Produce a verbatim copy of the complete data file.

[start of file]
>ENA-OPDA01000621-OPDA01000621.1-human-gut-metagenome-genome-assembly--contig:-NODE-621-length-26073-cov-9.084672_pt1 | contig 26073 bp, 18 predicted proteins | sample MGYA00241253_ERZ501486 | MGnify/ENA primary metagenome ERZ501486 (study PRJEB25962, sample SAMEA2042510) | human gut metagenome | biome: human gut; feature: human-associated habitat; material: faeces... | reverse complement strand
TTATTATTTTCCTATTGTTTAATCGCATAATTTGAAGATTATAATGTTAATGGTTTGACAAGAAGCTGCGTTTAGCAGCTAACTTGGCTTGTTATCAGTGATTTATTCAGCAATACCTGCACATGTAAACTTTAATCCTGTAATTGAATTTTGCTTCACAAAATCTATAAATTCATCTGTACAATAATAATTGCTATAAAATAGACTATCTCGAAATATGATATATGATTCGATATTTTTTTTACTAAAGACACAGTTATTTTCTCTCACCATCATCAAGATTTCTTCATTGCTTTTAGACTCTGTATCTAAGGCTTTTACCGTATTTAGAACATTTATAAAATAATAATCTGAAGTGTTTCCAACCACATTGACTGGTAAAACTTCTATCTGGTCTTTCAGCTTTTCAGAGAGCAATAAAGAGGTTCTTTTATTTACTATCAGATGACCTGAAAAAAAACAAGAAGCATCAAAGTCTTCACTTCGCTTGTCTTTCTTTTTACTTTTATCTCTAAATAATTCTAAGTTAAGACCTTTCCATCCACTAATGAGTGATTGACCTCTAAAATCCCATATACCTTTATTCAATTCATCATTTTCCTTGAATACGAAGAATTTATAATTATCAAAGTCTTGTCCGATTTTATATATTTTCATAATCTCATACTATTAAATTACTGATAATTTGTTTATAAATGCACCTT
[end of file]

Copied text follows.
>ENA-OPDA01000621-OPDA01000621.1-human-gut-metagenome-genome-assembly--contig:-NODE-621-length-26073-cov-9.084672_pt1 | contig 26073 bp, 18 predicted proteins | sample MGYA00241253_ERZ501486 | MGnify/ENA primary metagenome ERZ501486 (study PRJEB25962, sample SAMEA2042510) | human gut metagenome | biome: human gut; feature: human-associated habitat; material: faeces... | reverse complement strand
TTATTATTTTCCTATTGTTTAATCGCATAATTTGAAGATTATAATGTTAATGGTTTGACAAGAAGCTGCGTTTAGCAGCTAACTTGGCTTGTTATCAGTGATTTATTCAGCAATACCTGCACATGTAAACTTTAATCCTGTAATTGAATTTTGCTTCACAAAATCTATAAATTCATCTGTACAATAATAATTGCTATAAAATAGACTATCTCGAAATATGATATATGATTCGATATTTTTTTTACTAAAGACACAGTTATTTTCTCTCACCATCATCAAGATTTCTTCATTGCTTTTAGACTCTGTATCTAAGGCTTTTACCGTATTTAGAACATTTATAAAATAATAATCTGAAGTGTTTCCAACCACATTGACTGGTAAAACTTCTATCTGGTCTTTCAGCTTTTCAGAGAGCAATAAAGAGGTTCTTTTATTTACTATCAGATGACCTGAAAAAAAACAAGAAGCATCAAAGTCTTCACTTCGCTTGTCTTTCTTTTTACTTTTATCTCTAAATAATTCTAAGTTAAGACCTTTCCATCCACTAATGAGTGATTGACCTCTAAAATCCCATATACCTTTATTCAATTCATCATTTTCCTTGAATACGAAGAATTTATAATTATCAAAGTCTTGTCCGATTTTATATATTTTCATAATCTCATACTATTAAATTACTGATAATTTGTTTATAAATGCACCTT